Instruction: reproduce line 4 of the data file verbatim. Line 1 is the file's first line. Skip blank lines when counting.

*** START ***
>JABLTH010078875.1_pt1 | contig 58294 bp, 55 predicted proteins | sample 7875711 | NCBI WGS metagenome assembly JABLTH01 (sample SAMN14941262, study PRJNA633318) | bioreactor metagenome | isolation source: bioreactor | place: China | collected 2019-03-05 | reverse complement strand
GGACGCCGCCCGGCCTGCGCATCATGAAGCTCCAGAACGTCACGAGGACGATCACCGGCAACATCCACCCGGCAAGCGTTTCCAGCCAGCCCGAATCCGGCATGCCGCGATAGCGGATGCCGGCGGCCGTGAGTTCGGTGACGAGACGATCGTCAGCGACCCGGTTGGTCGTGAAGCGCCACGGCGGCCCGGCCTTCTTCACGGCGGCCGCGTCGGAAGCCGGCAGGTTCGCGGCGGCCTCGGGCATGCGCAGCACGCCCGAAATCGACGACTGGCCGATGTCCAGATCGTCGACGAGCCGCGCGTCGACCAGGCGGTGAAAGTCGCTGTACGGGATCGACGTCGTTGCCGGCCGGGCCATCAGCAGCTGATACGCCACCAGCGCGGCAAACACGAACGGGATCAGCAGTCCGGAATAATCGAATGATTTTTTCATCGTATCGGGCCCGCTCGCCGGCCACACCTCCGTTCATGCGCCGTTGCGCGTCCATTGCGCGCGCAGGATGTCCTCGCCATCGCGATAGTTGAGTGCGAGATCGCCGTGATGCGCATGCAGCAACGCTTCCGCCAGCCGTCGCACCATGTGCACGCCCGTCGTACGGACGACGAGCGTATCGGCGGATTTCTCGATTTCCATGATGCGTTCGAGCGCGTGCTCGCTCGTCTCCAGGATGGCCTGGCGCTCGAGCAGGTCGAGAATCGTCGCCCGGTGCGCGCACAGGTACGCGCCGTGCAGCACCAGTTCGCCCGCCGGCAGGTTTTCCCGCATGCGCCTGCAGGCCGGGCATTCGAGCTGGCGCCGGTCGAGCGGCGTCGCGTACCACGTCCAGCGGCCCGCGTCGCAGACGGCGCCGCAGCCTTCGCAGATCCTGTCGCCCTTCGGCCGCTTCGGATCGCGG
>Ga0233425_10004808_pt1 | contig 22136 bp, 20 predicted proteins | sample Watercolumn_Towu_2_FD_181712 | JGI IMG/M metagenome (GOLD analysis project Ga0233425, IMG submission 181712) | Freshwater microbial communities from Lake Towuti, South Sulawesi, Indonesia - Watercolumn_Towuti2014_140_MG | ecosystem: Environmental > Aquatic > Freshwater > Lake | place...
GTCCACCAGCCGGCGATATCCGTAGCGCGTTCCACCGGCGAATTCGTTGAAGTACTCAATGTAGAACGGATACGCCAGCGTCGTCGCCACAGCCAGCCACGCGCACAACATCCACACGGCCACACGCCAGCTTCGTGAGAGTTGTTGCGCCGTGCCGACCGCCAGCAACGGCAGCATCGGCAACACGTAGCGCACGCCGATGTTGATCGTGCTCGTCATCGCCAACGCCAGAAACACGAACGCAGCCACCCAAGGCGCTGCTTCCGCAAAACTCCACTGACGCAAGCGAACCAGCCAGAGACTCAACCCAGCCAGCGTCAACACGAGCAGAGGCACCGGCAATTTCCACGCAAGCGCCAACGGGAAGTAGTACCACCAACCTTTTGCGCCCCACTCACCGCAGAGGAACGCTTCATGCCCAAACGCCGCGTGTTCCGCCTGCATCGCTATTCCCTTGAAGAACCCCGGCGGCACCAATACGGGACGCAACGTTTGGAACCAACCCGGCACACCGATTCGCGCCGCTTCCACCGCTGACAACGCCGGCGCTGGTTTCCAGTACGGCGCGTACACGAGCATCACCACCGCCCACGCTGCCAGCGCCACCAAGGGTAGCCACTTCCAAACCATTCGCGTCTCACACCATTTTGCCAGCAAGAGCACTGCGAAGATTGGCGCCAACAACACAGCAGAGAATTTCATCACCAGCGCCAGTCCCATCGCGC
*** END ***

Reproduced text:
GTCCACCAGCCGGCGATATCCGTAGCGCGTTCCACCGGCGAATTCGTTGAAGTACTCAATGTAGAACGGATACGCCAGCGTCGTCGCCACAGCCAGCCACGCGCACAACATCCACACGGCCACACGCCAGCTTCGTGAGAGTTGTTGCGCCGTGCCGACCGCCAGCAACGGCAGCATCGGCAACACGTAGCGCACGCCGATGTTGATCGTGCTCGTCATCGCCAACGCCAGAAACACGAACGCAGCCACCCAAGGCGCTGCTTCCGCAAAACTCCACTGACGCAAGCGAACCAGCCAGAGACTCAACCCAGCCAGCGTCAACACGAGCAGAGGCACCGGCAATTTCCACGCAAGCGCCAACGGGAAGTAGTACCACCAACCTTTTGCGCCCCACTCACCGCAGAGGAACGCTTCATGCCCAAACGCCGCGTGTTCCGCCTGCATCGCTATTCCCTTGAAGAACCCCGGCGGCACCAATACGGGACGCAACGTTTGGAACCAACCCGGCACACCGATTCGCGCCGCTTCCACCGCTGACAACGCCGGCGCTGGTTTCCAGTACGGCGCGTACACGAGCATCACCACCGCCCACGCTGCCAGCGCCACCAAGGGTAGCCACTTCCAAACCATTCGCGTCTCACACCATTTTGCCAGCAAGAGCACTGCGAAGATTGGCGCCAACAACACAGCAGAGAATTTCATCACCAGCGCCAGTCCCATCGCGC